Gilbert Arenas apologizes and tries to start anew

Featured yesterday in The Washington Post is an Op-ed from suspended Washington Wizards guard Gilbert Arenas.  In his column, Arenas apologizes for his recent mistakes, which include pulling a gun on a teammate in the locker room, as well as mocking the ensuing media reports and making light of the situation.

He says:

I have done a number of things wrong recently. I violated D.C. gun laws and the NBA’s ban on firearms on league property, and I damaged the image of the NBA and its players. I reacted badly to the aftermath and made fun of inaccurate media reports, which looked as though I was making light of a serious situation. And I gave Commissioner David Stern good reason to suspend me from the game, which put my teammates in a tough position and let down our fans and Mrs. Irene Pollin, the widow of longtime Wizards owner Abe Pollin.

I understand the importance of teaching nonviolence to kids in today’s world. Guns and violence are serious problems, not joking matters — a lesson that’s been brought home to me over the past few weeks. I thought about this when I pleaded guilty as charged in court and when I accepted my NBA suspension without challenge.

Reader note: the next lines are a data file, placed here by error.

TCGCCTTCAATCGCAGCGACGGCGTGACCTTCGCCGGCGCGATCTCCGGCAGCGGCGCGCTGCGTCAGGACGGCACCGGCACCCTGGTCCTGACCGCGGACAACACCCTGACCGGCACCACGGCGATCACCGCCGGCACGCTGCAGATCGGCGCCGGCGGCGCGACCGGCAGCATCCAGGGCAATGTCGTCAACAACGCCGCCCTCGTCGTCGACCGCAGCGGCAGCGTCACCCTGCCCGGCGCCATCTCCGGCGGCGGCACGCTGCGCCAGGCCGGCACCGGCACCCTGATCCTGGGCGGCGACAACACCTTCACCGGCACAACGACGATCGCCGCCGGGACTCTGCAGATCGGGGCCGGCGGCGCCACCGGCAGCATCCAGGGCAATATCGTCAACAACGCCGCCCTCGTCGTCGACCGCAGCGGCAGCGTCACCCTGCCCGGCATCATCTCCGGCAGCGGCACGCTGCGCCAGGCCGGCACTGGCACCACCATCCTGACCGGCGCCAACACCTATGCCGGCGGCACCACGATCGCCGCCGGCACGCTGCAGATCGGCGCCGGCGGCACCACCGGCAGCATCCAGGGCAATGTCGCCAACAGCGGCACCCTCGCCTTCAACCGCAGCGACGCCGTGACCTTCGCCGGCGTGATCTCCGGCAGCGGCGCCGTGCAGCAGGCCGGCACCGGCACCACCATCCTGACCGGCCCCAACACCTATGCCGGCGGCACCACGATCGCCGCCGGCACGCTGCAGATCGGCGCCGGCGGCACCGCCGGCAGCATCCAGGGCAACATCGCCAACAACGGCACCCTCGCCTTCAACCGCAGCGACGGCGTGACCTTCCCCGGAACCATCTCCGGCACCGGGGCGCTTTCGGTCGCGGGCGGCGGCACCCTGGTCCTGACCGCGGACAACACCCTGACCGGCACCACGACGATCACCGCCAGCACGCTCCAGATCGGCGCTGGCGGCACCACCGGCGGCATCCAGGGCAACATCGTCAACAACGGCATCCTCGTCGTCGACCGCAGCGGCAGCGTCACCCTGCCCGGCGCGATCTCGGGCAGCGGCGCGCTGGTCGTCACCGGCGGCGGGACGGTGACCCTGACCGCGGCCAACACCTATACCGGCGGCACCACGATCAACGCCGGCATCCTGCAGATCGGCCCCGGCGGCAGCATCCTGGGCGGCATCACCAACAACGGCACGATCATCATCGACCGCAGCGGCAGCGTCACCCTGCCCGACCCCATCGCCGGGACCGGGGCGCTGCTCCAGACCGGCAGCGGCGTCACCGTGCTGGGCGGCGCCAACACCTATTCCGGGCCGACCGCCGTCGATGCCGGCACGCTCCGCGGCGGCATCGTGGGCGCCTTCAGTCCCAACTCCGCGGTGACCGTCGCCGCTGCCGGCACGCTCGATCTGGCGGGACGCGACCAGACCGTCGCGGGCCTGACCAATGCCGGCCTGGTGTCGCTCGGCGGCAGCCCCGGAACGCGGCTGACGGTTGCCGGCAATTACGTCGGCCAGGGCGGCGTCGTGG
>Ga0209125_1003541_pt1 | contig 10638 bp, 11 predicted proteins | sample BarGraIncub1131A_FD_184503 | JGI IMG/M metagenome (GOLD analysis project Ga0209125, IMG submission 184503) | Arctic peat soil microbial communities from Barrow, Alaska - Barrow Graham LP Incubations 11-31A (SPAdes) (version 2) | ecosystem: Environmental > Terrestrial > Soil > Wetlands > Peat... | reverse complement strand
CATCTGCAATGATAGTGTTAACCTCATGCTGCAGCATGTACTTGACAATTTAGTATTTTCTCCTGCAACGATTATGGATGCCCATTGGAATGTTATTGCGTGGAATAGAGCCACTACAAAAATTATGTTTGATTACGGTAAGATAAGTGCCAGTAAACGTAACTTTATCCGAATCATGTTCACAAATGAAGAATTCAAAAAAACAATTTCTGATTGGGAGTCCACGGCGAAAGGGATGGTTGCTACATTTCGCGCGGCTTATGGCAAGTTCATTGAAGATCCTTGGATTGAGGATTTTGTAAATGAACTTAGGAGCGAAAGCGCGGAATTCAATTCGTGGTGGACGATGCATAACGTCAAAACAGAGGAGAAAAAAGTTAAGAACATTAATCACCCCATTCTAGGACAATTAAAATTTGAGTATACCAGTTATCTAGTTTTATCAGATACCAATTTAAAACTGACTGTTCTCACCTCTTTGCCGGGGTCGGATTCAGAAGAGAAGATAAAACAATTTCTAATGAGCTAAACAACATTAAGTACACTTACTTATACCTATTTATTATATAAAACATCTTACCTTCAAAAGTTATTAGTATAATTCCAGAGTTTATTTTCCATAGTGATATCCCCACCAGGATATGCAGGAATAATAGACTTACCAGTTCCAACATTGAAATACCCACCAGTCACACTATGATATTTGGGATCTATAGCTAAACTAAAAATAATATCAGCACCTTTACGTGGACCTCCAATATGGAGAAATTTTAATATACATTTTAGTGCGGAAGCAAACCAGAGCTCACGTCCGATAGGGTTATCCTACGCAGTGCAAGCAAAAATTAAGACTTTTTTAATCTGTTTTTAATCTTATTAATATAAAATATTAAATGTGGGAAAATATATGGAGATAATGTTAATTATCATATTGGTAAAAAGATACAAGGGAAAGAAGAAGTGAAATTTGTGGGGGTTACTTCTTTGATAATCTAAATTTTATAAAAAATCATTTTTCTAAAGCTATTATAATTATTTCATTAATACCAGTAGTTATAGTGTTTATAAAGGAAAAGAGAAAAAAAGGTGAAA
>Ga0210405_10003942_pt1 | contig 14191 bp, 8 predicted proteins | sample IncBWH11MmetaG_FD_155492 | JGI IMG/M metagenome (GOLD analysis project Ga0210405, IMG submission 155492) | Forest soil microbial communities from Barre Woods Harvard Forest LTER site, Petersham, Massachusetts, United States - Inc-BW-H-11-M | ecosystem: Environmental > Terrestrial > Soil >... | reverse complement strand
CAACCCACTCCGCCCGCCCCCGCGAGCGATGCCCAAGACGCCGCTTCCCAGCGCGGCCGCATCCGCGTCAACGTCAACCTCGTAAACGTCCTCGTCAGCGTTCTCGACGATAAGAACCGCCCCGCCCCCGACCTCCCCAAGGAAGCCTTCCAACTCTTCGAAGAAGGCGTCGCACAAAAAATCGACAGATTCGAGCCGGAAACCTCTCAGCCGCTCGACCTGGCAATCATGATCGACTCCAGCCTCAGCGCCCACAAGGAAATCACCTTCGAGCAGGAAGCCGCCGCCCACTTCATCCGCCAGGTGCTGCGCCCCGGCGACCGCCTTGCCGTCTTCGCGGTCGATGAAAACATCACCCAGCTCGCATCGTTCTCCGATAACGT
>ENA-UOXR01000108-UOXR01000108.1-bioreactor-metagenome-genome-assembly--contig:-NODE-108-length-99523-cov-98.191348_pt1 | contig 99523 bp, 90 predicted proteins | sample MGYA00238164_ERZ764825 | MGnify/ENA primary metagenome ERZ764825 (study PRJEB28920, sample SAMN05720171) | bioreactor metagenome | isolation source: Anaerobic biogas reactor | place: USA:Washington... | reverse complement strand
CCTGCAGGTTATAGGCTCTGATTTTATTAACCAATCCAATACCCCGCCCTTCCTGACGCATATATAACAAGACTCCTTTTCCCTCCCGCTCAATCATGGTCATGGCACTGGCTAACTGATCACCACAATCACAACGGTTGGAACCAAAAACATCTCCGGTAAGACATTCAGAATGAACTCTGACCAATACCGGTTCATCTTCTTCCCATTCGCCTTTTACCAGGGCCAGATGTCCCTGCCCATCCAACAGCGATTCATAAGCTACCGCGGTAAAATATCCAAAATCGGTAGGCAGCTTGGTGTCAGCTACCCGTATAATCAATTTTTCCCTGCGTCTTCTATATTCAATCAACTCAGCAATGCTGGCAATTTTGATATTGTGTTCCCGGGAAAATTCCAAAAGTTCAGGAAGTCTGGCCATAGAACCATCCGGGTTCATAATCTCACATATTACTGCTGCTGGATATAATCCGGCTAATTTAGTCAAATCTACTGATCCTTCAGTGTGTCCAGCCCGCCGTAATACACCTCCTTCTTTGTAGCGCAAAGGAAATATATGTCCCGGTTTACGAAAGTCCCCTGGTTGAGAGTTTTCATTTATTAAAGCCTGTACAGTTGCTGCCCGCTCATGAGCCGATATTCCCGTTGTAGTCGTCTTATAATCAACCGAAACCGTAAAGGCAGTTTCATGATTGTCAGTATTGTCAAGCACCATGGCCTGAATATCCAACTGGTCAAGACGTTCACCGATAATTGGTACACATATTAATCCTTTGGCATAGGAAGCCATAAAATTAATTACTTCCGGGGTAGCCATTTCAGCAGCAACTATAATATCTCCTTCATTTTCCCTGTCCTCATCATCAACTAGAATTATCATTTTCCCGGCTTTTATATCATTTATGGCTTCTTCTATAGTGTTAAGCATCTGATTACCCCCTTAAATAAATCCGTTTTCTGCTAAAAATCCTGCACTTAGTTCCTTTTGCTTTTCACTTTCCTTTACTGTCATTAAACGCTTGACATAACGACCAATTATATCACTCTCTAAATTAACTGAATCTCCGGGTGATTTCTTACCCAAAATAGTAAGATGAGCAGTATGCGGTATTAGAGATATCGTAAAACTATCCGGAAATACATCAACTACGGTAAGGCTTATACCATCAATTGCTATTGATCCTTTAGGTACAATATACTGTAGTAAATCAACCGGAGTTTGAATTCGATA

That message of nonviolence will be front and center as I try to rebuild my relationship with young people in the D.C. area. I know that won’t happen overnight, and that it will happen only if I show through my actions that I am truly sorry and have learned from my mistakes. If I do that, then hopefully youngsters will learn from the serious mistakes I made with guns and not make any of their own.

You can read the rest of the text here at The Washington Post.

I have to say though, while Arenas was absolutely wrong in what he did, and even worse in the hostility he presented after the fact, it is refreshing to see him come forth and take such responsibility. So often we see professional athletes trounce on their responsibility as role models and blissfully ignore, whether right or wrong, the immense burden that comes with being someone that others, particularly children, idolize. Arenas, however, is starting to confront that head on in a major way, not via a three-line agent-delivered statement.

I commend Arenas, for apologizing, acknowledging the error, and reminding both himself and his colleagues that being a professional athlete is a privilege that involves responsibilities that are not always bargained for.

Now it is time though for Arenas to put his money where is his mouth is and get to work, to start being the person, athlete and role model for which he strives.